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Gordon Campbell

Ottawa and the provinces must extend a helping hand to workers Add to ...

With all of the discussion these days about employment insurance reforms, it is timely to consider affordable improvements that will assist families and unemployed individuals who are struggling to get through this global recession.

First, we need to eliminate the regional discrepancies in eligibility rules that are particularly unfair to Western Canadians. In these turbulent times, the rapidly changing regional variations in unemployment rates should not be used as a basis for determining how long someone should have to work before qualifying for EI benefits.

Current eligibility rules require anywhere from 420 to 910 hours of employment before workers can qualify for EI - depending on local unemployment rates. This is clearly discriminatory. It denies many people access to EI benefits simply because they lost their job in an area that supposedly has relatively lower unemployment rates.

If you're out of work, you should know that your EI eligibility entitlements are the same as all Canadians - one country with one set of citizenship rights. If 420 hours of work is sufficient to qualify for EI in one province, that should be the standard for every province. If the cost of that universal standard is too prohibitive, the federal government should establish a common eligibility period that is affordable without increasing employer costs.

Second, we need to find an affordable way of extending EI benefits to help workers who have either recently exhausted their benefits or who are about to lose their EI income. This could be achieved through a new cost-sharing partnership between the federal and provincial governments that would redirect some provincial income assistance funding to help the federal government fund extended EI benefits.

Income assistance is clearly the last social safety net into which any worker wants to fall. Not only are the monthly benefits often less than those payable under EI, but those who are forced to go on welfare risk entering a cycle of dependency that is tough on families, communities and our economy.

The reality is that as long as a worker is on EI, they tend to have more hope about their eventual job prospects and the temporary nature of their predicament. They also often have more money to pay their bills, keep their homes and weather temporary recessions.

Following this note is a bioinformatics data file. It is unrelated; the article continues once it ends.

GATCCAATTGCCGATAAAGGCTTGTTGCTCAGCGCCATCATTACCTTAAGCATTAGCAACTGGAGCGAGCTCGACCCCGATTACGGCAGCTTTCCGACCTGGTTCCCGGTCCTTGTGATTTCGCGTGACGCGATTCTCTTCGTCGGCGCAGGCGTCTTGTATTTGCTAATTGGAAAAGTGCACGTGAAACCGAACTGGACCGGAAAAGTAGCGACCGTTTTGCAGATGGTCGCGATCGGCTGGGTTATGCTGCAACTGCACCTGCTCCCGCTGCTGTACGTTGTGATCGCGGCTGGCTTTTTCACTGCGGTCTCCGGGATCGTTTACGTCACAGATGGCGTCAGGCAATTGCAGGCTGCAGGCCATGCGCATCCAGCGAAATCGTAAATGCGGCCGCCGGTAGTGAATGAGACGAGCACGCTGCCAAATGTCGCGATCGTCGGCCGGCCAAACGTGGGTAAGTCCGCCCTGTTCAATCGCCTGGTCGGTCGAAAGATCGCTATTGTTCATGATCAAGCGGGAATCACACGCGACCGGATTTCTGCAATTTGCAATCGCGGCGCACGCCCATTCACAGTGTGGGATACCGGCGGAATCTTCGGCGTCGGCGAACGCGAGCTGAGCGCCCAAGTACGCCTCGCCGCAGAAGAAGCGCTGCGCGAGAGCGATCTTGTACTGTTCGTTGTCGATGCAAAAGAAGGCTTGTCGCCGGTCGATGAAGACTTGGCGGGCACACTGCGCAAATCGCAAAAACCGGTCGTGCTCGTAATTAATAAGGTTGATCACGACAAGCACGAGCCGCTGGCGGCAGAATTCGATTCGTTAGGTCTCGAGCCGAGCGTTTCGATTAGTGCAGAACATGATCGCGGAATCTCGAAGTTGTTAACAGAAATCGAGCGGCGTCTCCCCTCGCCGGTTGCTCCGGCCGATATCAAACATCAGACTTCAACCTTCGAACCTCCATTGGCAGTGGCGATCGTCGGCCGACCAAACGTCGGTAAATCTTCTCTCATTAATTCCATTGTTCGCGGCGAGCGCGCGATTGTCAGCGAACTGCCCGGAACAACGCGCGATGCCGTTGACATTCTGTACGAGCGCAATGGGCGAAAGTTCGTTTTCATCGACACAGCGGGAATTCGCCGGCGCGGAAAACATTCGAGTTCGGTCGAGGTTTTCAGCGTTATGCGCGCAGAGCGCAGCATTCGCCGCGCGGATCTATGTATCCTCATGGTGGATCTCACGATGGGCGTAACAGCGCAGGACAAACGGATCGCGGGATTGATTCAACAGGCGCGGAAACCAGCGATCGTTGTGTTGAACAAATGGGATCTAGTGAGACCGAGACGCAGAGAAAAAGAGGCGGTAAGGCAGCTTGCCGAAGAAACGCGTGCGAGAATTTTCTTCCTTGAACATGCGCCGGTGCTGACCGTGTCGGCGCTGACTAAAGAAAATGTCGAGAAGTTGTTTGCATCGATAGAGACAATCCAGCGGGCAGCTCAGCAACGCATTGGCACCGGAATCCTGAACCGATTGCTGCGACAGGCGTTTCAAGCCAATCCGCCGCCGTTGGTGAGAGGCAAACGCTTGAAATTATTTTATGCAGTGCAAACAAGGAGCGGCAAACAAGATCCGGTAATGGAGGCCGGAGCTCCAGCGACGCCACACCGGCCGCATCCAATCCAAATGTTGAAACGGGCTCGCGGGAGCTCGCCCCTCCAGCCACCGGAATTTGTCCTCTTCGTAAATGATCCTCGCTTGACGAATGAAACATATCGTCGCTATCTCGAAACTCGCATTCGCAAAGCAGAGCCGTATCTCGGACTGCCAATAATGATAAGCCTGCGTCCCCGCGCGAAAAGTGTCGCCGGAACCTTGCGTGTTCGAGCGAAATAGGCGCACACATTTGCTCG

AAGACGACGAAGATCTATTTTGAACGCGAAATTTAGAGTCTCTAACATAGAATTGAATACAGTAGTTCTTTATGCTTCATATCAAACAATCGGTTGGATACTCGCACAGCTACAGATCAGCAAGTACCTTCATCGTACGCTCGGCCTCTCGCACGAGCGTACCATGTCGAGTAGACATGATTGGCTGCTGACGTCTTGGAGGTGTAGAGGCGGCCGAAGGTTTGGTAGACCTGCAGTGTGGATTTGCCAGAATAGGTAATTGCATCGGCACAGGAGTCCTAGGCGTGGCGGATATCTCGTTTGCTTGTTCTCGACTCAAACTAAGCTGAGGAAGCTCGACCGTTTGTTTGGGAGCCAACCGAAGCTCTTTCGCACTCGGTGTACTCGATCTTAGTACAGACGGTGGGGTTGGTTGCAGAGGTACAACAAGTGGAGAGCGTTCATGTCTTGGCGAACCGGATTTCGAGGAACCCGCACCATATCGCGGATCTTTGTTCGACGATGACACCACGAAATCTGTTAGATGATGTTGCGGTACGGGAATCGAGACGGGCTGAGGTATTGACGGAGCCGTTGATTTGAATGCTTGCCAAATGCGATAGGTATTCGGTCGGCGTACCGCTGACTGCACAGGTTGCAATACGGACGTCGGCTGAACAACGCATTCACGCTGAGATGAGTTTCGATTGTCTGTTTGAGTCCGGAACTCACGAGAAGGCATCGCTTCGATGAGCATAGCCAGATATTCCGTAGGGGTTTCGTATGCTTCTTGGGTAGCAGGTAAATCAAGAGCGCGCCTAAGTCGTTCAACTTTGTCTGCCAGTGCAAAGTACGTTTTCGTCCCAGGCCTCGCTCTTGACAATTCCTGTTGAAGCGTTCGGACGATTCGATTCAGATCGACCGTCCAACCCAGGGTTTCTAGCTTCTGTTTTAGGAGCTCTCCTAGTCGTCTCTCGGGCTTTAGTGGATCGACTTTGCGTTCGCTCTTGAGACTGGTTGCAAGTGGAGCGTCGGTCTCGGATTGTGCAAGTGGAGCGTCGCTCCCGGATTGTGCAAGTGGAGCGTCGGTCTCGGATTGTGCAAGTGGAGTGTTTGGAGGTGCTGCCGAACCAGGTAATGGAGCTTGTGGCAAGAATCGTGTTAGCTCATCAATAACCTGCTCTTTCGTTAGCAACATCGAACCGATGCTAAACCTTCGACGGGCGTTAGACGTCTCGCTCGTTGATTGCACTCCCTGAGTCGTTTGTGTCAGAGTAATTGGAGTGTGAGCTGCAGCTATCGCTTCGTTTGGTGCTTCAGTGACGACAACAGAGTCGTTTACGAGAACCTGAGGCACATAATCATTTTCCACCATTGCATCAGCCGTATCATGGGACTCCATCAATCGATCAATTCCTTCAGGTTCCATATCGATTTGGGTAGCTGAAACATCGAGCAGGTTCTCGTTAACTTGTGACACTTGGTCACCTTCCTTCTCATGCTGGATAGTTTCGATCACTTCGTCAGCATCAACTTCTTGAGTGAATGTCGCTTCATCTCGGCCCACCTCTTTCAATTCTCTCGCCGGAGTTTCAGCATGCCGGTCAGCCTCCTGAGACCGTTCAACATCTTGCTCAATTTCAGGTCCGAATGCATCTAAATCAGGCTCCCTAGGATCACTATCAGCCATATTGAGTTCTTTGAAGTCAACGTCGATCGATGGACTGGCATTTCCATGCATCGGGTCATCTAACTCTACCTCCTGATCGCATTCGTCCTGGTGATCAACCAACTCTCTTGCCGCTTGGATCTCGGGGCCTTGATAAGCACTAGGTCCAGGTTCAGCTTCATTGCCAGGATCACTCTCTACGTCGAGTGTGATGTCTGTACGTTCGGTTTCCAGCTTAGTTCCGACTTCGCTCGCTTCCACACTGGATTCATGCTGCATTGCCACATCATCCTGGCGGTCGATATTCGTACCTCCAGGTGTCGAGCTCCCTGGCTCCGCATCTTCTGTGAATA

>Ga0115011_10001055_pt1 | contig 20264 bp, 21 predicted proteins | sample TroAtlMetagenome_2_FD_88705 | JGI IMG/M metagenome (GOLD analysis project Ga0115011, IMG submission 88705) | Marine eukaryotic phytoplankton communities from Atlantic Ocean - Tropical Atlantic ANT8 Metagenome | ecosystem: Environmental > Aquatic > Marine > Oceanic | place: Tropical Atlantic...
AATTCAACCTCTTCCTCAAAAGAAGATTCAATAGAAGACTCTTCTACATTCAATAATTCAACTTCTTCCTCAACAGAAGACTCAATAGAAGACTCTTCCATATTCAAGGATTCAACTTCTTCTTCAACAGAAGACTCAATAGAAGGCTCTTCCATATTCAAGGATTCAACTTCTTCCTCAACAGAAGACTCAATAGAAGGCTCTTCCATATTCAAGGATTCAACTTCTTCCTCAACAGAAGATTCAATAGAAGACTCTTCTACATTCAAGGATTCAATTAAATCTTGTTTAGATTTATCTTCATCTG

Many workers are now faced with the reality or prospect of exhausting their EI benefits - and they're scared. They know this downturn will eventually pass, but their near-term financial outlook is pretty bleak. For the first time, they are worried that they may be forced to pick up stakes and maybe wind up on welfare.

Provincial governments can be part of the solution by offering to partner with the federal government in extending individuals' maximum EI benefits. Instead of making income assistance payments to those people, they could offer to transfer that funding to the federal government to help fund the cost of extended EI benefits.

A formula could be established that sets differential maximum periods for receiving EI, depending on how long recipients have paid into the program. The maximum time anyone would be able to receive benefits would be two years - long enough to weather the worst of the current recession. The maximum monthly EI benefit might be reduced after the first year and could be a flat rate that is not tied to previous income levels. But it would still be significantly higher than any province's income assistance rates.

The provinces would pay Ottawa a flat monthly fee per EI claimant that is equivalent to what they would otherwise pay for providing income assistance to those individuals in their own province. The federal government would top up the difference, to a maximum that is pro-rated for each province's per capita contribution.

The federal government and provinces should work in partnership to do the best we can for all of Canada's workers, regardless of where they live or are employed. They pay equivalent national taxes and all should receive equivalent national benefits. We must unite in providing Canadians more effective support as we move through these trying times.

Gordon Campbell is Premier of British Columbia.

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